Europeans have found the secret to making some of the world’s costliest medicines more affordable, as much as 80 percent cheaper than in the U.S.

Governments in Europe have compelled drugmakers to bend on prices and have thrown open the market for so-called biosimilars, which are cheaper copies of biologic drugs made from living organisms. The brand-name products — ranging from Humira for rheumatoid arthritis to Avastin for cancer — are high-priced drugs that account for 40 percent of U.S. pharmaceutical sales.

European patients can choose from dozens of biosimilars, 50 in all, which have stoked competition and driven prices lower. However, the U.S. government stops short of negotiating and drugmakers with brand-name biologics have used a variety of strategies — from special contracting deals to overlapping patents — to block copycat versions from entering the United States or gaining market share.

As a result, only six biosimilars are available for U.S. consumers.

European countries don’t generally allow price increases after a drug launches and, in some cases, the national health authority requires patients to switch to less expensive biosimilars once the product is proven safe and effective, said Michael Kleinrock, research director for IQVIA Institute for Human Data Science.

If Susie Christoff, 59, who suffers from debilitating psoriatic arthritis, lived in Italy, the cost of her preferred medicine would be less than quarter of what it is in the U.S., said data gathered by GlobalData, a research firm.

Christoff tried a series of expensive biologics before discovering a once-a-month injection of Cosentyx, manufactured by Swiss drugmaker Novartis, worked the best. Without the medicine, Christoff said, “it’s 24/7 constant pain.”

At first, Christoff’s copay for Cosentyx was $50 a month. But when a disability led her to switch to a Medicare Advantage plan, her out-of-pocket costs ballooned to nearly $1,300 a month. “I’m not ready to stop trying. But I’m also not ready to go through my entire retirement fund to walk,” she said.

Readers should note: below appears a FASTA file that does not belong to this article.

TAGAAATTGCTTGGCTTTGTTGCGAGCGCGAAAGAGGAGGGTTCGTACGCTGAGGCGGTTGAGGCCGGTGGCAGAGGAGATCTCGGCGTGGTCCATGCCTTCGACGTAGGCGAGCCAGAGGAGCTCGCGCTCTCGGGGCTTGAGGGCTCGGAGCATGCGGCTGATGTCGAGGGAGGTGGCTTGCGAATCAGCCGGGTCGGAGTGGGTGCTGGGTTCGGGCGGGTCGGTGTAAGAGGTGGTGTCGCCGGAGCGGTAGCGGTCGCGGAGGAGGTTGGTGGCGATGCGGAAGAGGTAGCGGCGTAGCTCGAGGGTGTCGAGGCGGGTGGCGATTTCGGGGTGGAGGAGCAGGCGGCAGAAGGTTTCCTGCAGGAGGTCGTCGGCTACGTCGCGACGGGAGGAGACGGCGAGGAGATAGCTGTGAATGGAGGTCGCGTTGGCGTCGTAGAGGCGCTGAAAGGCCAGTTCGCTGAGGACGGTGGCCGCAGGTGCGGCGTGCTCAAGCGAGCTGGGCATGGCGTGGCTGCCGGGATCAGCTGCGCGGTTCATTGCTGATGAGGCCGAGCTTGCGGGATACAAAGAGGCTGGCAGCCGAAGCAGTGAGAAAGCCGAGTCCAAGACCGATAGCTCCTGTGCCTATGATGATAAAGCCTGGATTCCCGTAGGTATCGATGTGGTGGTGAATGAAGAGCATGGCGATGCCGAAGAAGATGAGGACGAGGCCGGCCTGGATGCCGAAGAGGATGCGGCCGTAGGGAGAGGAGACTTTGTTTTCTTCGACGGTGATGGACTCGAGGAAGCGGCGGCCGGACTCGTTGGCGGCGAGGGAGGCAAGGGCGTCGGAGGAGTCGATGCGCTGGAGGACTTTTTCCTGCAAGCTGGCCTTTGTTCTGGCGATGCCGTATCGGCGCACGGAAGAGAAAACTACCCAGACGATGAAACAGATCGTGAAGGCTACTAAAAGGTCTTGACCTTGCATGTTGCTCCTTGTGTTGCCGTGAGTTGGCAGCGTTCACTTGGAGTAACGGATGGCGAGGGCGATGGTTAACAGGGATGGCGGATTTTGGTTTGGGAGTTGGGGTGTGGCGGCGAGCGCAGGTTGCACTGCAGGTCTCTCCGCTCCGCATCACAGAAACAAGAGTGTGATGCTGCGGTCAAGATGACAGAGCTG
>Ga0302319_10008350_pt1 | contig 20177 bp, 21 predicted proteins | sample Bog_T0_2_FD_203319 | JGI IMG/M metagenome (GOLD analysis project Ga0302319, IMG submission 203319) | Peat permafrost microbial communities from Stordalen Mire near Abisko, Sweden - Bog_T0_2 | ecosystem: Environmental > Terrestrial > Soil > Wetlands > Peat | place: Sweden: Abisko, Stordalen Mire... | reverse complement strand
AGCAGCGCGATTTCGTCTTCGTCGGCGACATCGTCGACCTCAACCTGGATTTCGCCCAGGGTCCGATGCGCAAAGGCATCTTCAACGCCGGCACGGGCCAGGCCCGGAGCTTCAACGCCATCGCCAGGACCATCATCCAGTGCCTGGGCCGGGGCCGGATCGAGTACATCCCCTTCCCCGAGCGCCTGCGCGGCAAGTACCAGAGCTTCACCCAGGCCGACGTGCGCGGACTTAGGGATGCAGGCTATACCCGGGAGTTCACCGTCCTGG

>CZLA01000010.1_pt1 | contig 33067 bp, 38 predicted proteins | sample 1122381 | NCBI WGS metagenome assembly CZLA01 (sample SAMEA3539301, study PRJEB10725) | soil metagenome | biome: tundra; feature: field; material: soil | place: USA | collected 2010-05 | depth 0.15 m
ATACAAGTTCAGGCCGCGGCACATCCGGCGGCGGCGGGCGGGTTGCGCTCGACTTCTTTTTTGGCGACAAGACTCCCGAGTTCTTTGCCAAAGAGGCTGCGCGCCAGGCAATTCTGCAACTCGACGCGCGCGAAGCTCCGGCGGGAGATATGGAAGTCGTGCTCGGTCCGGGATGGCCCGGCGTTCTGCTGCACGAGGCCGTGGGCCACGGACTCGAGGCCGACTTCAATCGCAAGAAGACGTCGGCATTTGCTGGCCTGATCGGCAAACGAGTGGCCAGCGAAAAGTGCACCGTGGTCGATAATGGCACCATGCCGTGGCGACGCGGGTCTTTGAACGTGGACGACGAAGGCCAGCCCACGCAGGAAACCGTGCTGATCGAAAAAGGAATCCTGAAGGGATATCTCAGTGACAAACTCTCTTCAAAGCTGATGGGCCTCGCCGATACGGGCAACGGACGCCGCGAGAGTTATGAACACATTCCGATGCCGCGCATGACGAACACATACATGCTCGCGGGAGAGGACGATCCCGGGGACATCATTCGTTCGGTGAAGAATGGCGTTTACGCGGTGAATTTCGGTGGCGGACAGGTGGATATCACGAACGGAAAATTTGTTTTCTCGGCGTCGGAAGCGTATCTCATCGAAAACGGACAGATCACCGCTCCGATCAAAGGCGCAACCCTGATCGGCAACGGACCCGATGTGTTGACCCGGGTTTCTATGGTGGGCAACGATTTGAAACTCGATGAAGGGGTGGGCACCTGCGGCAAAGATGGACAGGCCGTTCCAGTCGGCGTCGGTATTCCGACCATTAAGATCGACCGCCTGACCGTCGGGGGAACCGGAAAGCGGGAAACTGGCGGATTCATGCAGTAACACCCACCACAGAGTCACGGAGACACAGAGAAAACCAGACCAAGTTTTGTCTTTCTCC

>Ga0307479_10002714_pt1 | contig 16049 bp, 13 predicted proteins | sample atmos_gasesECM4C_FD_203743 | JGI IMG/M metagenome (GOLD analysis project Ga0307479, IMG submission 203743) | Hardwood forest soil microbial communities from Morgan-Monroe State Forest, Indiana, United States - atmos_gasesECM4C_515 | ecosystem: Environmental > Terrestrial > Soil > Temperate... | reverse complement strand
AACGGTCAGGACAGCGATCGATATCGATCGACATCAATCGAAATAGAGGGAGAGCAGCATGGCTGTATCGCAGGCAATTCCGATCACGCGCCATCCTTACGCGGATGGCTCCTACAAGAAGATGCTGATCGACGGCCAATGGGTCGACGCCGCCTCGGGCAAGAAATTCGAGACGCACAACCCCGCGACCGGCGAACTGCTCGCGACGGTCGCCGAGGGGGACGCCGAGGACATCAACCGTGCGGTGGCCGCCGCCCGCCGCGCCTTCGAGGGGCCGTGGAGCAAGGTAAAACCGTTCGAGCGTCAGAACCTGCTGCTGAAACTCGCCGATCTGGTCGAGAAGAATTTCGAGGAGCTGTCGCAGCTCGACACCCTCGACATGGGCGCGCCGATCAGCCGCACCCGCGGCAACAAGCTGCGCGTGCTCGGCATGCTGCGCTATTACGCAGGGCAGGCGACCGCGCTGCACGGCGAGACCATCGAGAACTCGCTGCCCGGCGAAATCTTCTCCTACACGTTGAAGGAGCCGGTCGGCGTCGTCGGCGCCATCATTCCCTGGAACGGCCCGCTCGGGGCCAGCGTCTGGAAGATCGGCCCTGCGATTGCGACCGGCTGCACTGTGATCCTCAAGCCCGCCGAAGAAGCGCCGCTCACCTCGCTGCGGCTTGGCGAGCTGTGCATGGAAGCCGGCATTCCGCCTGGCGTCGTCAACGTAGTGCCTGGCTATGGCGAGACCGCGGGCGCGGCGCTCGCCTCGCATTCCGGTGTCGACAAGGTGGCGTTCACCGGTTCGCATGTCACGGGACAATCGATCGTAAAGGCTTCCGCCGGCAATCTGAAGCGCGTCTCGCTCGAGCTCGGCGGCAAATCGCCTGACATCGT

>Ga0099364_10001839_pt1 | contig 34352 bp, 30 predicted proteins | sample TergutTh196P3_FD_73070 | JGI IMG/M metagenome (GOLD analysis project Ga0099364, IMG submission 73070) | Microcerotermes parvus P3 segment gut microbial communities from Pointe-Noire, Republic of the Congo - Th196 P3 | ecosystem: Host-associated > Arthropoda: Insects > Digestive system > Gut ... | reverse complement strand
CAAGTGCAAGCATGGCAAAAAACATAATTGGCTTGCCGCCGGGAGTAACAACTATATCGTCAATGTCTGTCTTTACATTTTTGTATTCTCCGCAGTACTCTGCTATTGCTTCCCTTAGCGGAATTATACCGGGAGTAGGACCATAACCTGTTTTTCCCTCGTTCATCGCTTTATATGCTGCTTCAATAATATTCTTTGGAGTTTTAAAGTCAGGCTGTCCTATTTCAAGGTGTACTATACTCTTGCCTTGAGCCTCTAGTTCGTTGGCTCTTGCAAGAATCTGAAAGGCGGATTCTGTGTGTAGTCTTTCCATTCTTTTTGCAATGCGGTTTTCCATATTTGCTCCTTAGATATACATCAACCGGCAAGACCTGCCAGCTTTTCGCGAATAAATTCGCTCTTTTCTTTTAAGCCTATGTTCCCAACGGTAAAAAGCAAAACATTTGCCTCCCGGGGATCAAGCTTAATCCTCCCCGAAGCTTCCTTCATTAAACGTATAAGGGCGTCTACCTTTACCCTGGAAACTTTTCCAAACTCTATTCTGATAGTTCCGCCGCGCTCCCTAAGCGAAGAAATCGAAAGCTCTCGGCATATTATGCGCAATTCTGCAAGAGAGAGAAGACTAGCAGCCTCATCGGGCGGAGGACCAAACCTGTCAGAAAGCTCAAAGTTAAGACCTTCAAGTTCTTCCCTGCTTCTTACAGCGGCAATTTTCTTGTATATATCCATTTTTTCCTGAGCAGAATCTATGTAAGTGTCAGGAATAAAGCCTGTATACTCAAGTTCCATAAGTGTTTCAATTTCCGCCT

Novartis said it offers patient assistance programs. Christoff said she doesn’t qualify.

The annual cost of Christoff’s treatment runs about $65,000 in the U.S. In Italy, where competition and price negotiations play a bigger role, it would run about $15,000, GlobalData said.

And those price differences are true even though there is no biosimilar version of Cosentyx yet available in Europe.

Unlike Cosentyx, rival drugs — Humira, Enbrel and Remicade — all face biosimilar competition in Europe. Only Remicade has competition from a lower-cost biosimilar in the U.S., and Humira isn’t expected to have a copycat competitor in the U.S. market until 2023. Humira, made by AbbVie, is the world’s top-selling drug.

In late October, Wall Street analyst Ronny Gal noted that AbbVie agreed to drop Humira’s price by 80 percent in one Nordic country to combat biosimilar competition. AbbVie Chief Executive Richard Gonzalez said the discount was as low as 10 percent and as high as 80 percent across the continent. “These are markets where it’s ‘winner takes all’ ” he said.

Food and Drug Administration Commissioner Scott Gottlieb has expressed concerns about the cost of biologics. “The branded drug industry didn’t build its success by being business naive; they are smart competitors,” he said at the Brookings Institution in July. “But that doesn’t mean we need to embrace all of these business tactics.”

One such tactic involves so-called rebate traps, in which financial deals are cut to make sure patients can get only a biologic, not a biosimilar.

Johnson & Johnson’s wildly successful biologic Remicade, the brand-name version of infliximab, produced $6.3 billion in worldwide in 2017. Pfizer launched its copycat drug, Inflectra, in the U.S. in October 2016, noting that it would price the drug at a 15 percent discount to Remicade’s wholesale price.

Still, health systems such as Geisinger Health, based in Pennsylvania, say they have had difficulty switching to the less expensive alternative.

“J&J has done a really good job of entrenching themselves in the market,” said Jason Howay, a manager of formulary services at Geisinger.

The health system decided it wanted to switch all adults to Pfizer’s biosimilar, saying it provided the same quality of treatment. But Johnson & Johnson had “bundled” the prices of other drugs with Remicade. So if Geisinger stopped using Remicade, J&J could stop providing discounts on other drugs, such as those used for cardiology, Howay said. “It weaves a very tangled web.”

A spokeswoman for Janssen, Johnson & Johnson’s main pharmaceutical subsidiary, said the drugmaker does offer “more attractive contract terms” to buyers who use a wider range of J&J medicines.

“Our contracting approach has always prioritized access for patients and their providers,” Meredith Sharp said.

Another business tactic is creating patent thickets to block competitors. For example, Humira has more than 100 patents protecting it in the U.S.

And, unlike more chemical compound generics, like aspirin, a pharmacist cannot automatically replace a biologic with the biosimilar. More than 40 states have passed laws around how and when doctors and pharmacists can make such a substitution. Federal guidelines are still not established.